Objectives: This online survey sought to qualitatively ascertain the extent to which a sample of U.S. adults understood the concept of evidence-based mental health care (EBMHC). Additional goals included assessing the perceived importance of scientific information in EBMHC, and examining whether understanding EBMHC and science values varied as a function of participant factors. Method: Participants (N = 221) defined EBMHC and rated the importance of scientific information. Open-ended EBMHC definitions were content-coded, and binomial logistic and linear regressions examined predictors of accurately defining EBMHC and of the perceived importance of scientific information. Results: Participants endorsed seven definitions of EBMHC, and only 20% defined it accurately. Having greater knowledge about mental health conditions was associated with understanding EBMHC and with the higher perceived importance of scientific information. Greater help-seeking efficacy also predicted higher perceived importance of scientific information. Conclusions: Results support customized strategies to promote basic EBMHC education among U.S. adults.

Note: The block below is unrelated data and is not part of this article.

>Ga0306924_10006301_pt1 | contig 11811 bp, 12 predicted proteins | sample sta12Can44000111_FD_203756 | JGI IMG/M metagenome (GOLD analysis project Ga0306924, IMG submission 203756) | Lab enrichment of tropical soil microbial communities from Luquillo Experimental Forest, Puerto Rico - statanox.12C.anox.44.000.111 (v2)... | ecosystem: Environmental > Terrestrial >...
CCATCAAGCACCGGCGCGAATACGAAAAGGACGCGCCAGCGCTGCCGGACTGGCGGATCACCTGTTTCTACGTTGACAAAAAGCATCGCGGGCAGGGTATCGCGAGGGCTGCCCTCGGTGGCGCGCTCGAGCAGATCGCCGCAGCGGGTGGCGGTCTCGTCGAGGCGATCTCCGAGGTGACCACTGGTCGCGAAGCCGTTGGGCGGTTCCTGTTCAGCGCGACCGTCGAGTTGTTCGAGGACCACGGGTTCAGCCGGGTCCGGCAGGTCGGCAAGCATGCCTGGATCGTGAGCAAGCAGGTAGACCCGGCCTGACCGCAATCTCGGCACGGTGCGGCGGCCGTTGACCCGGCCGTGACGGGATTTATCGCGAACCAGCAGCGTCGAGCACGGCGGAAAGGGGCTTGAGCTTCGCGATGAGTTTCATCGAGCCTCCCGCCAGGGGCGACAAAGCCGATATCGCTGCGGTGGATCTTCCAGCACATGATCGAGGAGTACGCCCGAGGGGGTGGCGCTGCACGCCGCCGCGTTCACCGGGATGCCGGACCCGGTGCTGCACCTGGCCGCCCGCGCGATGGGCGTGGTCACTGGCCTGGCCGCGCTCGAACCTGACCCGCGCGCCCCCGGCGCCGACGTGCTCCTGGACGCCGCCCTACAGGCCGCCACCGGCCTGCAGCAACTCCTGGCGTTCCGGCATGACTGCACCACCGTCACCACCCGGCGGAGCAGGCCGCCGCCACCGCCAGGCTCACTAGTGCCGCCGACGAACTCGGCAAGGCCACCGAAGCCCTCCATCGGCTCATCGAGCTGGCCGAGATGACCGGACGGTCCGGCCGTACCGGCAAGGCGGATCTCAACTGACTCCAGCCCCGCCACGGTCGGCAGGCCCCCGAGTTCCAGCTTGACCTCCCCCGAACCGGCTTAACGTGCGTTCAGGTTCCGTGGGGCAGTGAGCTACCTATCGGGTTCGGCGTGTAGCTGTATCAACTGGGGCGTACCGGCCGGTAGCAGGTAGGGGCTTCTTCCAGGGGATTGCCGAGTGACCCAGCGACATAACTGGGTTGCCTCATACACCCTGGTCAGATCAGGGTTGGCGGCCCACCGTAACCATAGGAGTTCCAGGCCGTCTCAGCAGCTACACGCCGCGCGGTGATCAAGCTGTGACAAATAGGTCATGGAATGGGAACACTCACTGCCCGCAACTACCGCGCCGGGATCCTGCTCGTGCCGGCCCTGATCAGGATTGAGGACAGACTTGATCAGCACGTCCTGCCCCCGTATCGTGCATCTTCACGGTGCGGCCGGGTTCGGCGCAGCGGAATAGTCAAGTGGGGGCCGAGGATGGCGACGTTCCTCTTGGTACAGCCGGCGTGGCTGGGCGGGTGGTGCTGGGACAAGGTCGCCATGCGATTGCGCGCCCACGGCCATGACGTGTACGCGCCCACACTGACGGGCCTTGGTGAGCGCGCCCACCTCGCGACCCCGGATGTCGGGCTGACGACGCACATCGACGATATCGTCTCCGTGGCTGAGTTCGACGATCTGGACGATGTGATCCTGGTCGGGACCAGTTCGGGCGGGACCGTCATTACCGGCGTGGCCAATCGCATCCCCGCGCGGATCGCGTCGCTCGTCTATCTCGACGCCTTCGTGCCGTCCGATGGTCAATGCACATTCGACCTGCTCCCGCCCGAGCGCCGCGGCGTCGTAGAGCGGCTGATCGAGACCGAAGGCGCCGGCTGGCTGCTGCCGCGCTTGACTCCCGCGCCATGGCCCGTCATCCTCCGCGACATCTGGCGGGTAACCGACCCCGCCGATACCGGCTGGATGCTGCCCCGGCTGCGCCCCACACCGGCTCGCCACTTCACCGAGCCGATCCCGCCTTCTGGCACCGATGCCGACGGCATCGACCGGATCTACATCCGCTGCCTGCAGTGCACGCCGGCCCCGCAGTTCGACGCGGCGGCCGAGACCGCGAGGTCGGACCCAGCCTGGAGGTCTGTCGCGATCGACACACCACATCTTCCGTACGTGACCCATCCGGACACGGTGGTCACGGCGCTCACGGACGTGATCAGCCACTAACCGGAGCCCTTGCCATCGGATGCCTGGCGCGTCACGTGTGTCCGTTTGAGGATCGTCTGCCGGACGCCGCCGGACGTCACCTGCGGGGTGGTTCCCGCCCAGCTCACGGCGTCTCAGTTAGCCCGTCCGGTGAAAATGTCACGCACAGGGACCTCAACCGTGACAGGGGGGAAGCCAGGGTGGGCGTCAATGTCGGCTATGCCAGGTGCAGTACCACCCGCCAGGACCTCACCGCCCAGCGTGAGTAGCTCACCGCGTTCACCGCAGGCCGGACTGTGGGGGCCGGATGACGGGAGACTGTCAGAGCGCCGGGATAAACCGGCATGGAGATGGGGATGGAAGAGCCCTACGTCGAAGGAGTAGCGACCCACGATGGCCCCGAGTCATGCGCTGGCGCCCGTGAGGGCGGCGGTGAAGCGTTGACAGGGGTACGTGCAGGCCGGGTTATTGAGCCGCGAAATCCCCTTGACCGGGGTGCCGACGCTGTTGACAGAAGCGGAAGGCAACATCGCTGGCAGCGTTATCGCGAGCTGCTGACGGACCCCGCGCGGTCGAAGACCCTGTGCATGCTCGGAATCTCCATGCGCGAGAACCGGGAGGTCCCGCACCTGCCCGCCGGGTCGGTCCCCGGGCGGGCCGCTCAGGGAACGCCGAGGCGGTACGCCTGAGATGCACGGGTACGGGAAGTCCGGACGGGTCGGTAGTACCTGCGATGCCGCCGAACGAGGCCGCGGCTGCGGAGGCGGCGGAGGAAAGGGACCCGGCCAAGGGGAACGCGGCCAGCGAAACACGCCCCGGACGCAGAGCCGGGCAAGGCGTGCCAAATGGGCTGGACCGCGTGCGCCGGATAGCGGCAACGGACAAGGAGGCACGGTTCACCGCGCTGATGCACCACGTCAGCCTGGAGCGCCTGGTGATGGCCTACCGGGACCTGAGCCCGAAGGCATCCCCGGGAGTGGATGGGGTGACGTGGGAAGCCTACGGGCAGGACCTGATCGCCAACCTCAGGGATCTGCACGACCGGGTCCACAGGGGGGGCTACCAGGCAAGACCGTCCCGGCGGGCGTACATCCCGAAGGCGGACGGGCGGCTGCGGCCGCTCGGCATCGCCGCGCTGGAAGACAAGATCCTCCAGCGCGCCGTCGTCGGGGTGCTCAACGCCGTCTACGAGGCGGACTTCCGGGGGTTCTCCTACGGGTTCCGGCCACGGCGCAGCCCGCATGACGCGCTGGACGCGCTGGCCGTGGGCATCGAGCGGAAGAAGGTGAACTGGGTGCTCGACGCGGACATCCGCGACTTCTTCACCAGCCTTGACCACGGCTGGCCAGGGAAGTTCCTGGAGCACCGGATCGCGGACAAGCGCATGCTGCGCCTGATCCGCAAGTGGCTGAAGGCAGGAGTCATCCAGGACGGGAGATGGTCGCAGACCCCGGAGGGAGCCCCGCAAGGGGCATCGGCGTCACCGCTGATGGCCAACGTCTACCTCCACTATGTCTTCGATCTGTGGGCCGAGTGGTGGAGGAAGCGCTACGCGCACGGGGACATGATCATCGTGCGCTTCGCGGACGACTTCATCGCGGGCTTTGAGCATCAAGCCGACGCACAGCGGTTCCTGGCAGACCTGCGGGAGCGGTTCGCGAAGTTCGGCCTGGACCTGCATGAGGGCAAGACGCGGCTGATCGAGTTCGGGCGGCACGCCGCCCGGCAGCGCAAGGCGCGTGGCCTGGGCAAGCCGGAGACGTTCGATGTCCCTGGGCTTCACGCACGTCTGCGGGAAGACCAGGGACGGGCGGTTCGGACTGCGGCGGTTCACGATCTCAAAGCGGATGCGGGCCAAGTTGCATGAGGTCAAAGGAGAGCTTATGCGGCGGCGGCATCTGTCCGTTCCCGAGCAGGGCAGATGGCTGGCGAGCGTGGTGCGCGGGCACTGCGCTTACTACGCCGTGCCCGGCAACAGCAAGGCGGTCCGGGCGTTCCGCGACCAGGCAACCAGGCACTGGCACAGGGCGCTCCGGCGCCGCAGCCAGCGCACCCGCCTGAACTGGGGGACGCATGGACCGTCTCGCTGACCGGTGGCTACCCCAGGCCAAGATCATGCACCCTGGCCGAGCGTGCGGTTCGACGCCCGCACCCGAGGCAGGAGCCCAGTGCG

- direct-to-consumer marketing
- evidence-based mental health care
- mental health literacy
ASJC Scopus subject areas
- Clinical Psychology
- Arts and Humanities (miscellaneous)